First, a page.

Ryan did this, buried the dog, put the dirt over, and he walked back to the house, but you could see how physically exhausted he was, his muscles were just dead. So he walked back into the house, grabbed a beer, we started shooting, he started drinking his beer at the table, but then he started to just break down and cry.

As he told it, his mind knew that he wasn’t burying his dog, but his body didn’t. His body actually did the thing, it was a physical action, and his body tricked his mind. This is why I like physicality in my actors, and getting to that moment where acting stops and behavior begins.

Then we asked about the casting of Bradley Cooper and how Derek got him involved: 

Derek Cianfrance: I had no idea who was going to play Avery, I was auditioning a number of actors, and they said “You have a meeting with Bradley Cooper.” I’m thinking to myself “Wait, the guy from The Hangover? I don’t think he’s going to be in the movie, but I’ll meet with him anyway.” I didn’t think he was an “actor,” you know what I mean?

Then I met with him, and I was immediately struck by Bradley. I’d say the image I had of Bradley when I first saw him was a pot of boiling water with a lid on it. When I met him as a man, I felt like there was a storm raging inside him, something conflicted he was wresting with, and I related to it. Immediately I had a kinship with him. I even went back and re-wrote this character based on my mis-perception of who he was as a person and I thought I could make this character who could be paraded around as a hero, as “The Sexiest Man Alive,” but inside he was corrupted. Inside there was this toxic feeling. I thought that he could do that.

So I re-wrote the script specifically for him and gave it to him, and he was very nervous about it. In fact, he said he wouldn’t do it. I had to drive up five hours to Montreal where he was shooting The Words and had a four hour dinner with him from 12:00AM to 4:00AM. For three hours and forty-five minutes of that, he wasn’t doing the movie.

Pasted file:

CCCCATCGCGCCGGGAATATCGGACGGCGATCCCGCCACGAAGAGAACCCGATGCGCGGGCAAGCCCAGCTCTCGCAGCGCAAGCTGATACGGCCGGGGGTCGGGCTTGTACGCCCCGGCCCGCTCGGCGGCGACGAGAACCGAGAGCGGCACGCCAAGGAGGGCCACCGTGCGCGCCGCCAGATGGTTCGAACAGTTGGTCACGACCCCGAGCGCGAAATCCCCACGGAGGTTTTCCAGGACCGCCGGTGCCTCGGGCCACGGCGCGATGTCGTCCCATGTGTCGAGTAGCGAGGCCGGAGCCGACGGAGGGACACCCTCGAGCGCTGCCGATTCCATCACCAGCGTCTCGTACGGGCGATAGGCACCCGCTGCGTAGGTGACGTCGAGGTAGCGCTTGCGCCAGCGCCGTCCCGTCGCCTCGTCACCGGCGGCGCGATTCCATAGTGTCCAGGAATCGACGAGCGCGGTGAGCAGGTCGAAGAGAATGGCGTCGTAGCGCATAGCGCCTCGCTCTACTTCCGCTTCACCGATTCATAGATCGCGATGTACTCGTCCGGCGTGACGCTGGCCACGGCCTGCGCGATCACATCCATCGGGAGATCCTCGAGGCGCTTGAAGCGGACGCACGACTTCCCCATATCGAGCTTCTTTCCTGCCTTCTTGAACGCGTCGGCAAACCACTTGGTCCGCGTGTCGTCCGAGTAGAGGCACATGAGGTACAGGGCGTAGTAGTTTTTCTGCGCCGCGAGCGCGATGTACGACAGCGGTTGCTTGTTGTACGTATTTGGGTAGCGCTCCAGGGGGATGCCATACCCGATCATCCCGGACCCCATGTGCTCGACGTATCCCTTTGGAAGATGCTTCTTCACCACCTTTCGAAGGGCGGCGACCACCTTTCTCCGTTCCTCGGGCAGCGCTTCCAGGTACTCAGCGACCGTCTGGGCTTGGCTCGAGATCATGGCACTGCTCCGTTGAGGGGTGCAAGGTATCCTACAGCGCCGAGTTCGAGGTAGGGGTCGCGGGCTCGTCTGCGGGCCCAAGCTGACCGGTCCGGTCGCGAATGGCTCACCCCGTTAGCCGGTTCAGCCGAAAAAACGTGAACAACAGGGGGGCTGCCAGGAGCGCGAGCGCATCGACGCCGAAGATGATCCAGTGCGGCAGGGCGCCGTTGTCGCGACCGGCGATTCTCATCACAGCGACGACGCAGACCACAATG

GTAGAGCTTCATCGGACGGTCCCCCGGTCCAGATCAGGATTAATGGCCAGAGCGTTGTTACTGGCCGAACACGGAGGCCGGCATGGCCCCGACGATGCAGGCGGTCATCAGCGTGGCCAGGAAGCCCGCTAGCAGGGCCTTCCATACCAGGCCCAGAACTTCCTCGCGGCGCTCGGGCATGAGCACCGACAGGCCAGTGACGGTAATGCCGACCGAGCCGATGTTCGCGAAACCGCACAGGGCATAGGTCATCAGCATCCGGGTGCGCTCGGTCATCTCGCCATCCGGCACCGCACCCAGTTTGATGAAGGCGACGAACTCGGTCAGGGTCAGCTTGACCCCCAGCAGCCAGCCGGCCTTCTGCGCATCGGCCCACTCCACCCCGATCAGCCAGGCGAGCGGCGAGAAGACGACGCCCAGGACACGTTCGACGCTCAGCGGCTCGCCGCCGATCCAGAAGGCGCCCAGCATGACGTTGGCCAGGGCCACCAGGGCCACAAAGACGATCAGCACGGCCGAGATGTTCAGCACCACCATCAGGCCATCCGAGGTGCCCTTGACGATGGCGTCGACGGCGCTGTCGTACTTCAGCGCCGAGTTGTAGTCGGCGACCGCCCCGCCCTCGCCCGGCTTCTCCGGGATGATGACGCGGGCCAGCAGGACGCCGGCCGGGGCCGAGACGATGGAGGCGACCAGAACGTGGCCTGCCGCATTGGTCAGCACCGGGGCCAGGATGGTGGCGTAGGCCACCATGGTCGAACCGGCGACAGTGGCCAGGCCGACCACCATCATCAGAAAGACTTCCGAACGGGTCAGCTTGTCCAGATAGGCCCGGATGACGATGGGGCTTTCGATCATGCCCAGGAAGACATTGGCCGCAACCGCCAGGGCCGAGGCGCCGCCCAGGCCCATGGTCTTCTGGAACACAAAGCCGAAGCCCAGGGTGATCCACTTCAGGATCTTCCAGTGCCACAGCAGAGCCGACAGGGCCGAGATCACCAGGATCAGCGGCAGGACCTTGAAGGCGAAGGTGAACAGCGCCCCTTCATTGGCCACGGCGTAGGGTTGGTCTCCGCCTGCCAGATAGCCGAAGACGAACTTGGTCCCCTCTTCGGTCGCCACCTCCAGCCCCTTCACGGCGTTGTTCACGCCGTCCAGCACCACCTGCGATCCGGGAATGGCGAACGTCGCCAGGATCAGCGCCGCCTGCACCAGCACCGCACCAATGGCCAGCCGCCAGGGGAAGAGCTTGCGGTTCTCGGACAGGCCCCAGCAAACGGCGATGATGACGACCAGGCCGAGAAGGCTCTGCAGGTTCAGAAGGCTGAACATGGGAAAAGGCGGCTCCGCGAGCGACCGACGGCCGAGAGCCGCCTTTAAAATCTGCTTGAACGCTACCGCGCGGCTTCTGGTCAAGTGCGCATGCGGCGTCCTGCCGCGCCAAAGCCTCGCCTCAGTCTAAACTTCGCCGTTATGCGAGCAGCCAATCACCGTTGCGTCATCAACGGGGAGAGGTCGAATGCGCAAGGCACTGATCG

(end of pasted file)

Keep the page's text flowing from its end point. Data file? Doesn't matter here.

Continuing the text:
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%name Roundtable Interview With Director Derek Cianfrance On The Place Beyond The Pines

“So what convinced him?”

Derek Cianfrance: I told him I wasn’t making the movie without him. I told him he was born to play this part. And no, I wouldn’t have done the movie without him.

We then asked what he re-wrote about the character after meeting Bradley:

Derek Cianfrance: It just got deeper. When I met Bradley, all of a sudden I related to this thing in him no one can see because you’re successful, you’re on the cover of People Magazine, but to me when I go and see movies, I see this proliferation of perfection on screen. Often times it’s perfect looking people, game show looking teeth, they’re so damn charming, they know how to say everything perfectly, they know what they want, and there’s always a nice resolution at the end. Often times I’m so lonely at the end of movies, I wonder “Where do I fit in?” I don’t see the world in black and white, I see it in grey.

I felt like Bradley was the perfect example of someone only being used for perfection, for one thing, almost as a shell. When I met him as a man, he was not, he was a human being like me, and I wanted to make him a human being on-screen, and I’m always trying to fill my movies with conflicted people. There are always people that are trying to avoid their destiny, or their legacy, but by avoiding it, the inevitably just crash into it.